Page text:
A couple of weekends ago I came home from the grocery store with a week’s supply of food. As I went to put the cold things away, the same thing happened that occurs every week. Probably at least half of the produce was soggy, brown, or moldy and had to be tossed. There was a pack of fish we’d thawed but forgotten about behind a stack of leftovers we’d packed up but unfortunately never eaten. Once I took the time to clean out all of the inedible food, over half the fridge was gone!
As I layered the wasted food into our compost, I realized that even though we would reuse this food in our garden, I hadn’t truly considered the harm this waste had already done to the environment. So, I did a google search, and it’s estimated that between 50-70 percent of our resources are used for agriculture and that 3.6 billion tons of carbon gets used each year producing and transporting food that never gets eaten.
When I saw this stat, I wondered why I was wasting so much food? What was happening in my life that somehow made this acceptable? I definitely don’t remember my family throwing away this much food when I was a kid, so what’s changed since then? I came up with a couple of things I think apply to many of us when it comes to food consumption.
It Feels Good when the Fridge is Full
I think there’s a sense of comfort in seeing fully stocked shelves. I know I love that feeling of abundance that comes on a Sunday morning when we’re all stocked up for the week. I overbuy when I’m at the store thinking we won’t have enough if I don’t grab just one more leafy butter lettuce. But guess what? It’s always more than enough because life happens. Maybe we’ll have a crazy busy week and wind up ordering delivery on Thursday instead of eating the leftovers as planned. Then Friday rolls around and we get invited out with to happy hour with friends. Long story short, lots of food in our fridge was going bad; something had to change.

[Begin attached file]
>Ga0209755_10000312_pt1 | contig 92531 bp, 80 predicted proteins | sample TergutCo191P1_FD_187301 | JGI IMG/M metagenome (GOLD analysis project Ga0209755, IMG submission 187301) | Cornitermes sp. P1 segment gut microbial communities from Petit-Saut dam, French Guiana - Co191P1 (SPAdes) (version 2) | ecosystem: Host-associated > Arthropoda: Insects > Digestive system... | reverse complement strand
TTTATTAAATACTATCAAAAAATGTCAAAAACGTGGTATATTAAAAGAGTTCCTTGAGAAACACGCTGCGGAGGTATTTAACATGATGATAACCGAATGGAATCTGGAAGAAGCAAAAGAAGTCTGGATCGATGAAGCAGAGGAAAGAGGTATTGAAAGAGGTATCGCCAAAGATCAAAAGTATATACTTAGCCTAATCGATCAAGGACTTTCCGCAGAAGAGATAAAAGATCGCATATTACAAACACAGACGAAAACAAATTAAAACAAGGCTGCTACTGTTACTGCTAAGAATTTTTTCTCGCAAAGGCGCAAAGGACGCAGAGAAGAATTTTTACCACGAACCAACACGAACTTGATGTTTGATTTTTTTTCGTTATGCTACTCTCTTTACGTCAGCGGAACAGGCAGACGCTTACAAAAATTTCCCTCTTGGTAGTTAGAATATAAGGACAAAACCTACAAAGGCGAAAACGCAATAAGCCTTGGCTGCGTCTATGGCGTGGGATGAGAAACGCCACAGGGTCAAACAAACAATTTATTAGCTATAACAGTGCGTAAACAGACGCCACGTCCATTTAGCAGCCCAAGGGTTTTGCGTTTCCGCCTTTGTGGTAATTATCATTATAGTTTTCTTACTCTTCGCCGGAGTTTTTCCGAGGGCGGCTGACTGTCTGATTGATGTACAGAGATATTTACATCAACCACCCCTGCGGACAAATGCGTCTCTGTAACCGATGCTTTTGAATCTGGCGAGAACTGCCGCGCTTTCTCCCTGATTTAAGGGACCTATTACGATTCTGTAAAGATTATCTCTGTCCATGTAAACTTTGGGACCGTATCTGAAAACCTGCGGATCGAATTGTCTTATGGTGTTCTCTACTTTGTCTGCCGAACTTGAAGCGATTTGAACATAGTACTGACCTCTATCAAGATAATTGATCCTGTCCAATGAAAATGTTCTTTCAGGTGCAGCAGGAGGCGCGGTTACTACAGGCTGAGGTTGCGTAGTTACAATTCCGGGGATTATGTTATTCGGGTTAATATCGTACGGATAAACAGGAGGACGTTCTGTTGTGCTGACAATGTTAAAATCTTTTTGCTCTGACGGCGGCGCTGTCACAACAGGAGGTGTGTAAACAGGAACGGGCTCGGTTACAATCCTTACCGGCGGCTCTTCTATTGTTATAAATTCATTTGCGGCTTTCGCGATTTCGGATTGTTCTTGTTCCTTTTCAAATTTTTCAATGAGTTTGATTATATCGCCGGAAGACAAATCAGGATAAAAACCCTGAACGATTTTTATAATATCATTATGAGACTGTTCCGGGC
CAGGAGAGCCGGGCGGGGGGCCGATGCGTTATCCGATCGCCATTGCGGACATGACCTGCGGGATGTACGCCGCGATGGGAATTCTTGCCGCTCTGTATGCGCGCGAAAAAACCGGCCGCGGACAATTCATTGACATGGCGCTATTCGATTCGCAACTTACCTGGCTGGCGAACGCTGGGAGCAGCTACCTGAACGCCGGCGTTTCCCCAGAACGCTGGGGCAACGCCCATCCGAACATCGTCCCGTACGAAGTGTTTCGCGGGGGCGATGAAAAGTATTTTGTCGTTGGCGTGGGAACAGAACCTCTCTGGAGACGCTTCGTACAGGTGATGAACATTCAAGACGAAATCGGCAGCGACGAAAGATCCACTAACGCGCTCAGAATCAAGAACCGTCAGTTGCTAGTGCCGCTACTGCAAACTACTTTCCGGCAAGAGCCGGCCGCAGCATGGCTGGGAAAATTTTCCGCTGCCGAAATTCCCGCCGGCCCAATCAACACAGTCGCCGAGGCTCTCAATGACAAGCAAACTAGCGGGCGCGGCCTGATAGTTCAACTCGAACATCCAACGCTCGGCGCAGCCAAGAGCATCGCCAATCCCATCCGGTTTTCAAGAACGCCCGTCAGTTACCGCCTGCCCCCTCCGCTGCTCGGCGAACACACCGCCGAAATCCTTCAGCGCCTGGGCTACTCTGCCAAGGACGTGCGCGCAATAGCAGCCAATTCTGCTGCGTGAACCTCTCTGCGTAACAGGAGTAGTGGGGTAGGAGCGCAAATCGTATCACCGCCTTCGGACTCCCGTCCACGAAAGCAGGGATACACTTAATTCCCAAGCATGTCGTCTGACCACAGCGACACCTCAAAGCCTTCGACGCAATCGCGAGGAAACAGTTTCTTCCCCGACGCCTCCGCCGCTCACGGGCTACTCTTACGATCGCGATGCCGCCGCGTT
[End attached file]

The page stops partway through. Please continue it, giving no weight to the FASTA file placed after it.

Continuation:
Plan to Reduce
For the past few weeks, I’ve used planning to reduce our food waste by about 30 percent. The main thing I did was to plan out the week’s meals minus two days; one for leftovers and the other for last-minute delivery or dining out. I decided if those things didn’t come up, we’d figure it out and sure enough, we still had plenty of food.
The other helpful part of meal planning was that I only purchased the fresh ingredients that were called for by the recipes. I think this really made a big dent in our food waste as I resisted the urge to buy that one extra bunch of bell peppers just because they’re pretty.
Finally, we made a serious commitment to eating leftovers one night a week and to packing the rest for lunch. We did this by repurposing the leftovers into new meals. Veggies and proteins turned into quesadillas or stir fry and we felt like it was a new meal. Our food waste still isn’t perfect, but we’ve reduced our carbon footprint by keeping our fridge clean and saved a bunch of money in the process. We’d love to hear the tips and tricks you use to reduce your food waste; please share!
Author: Becci Goodall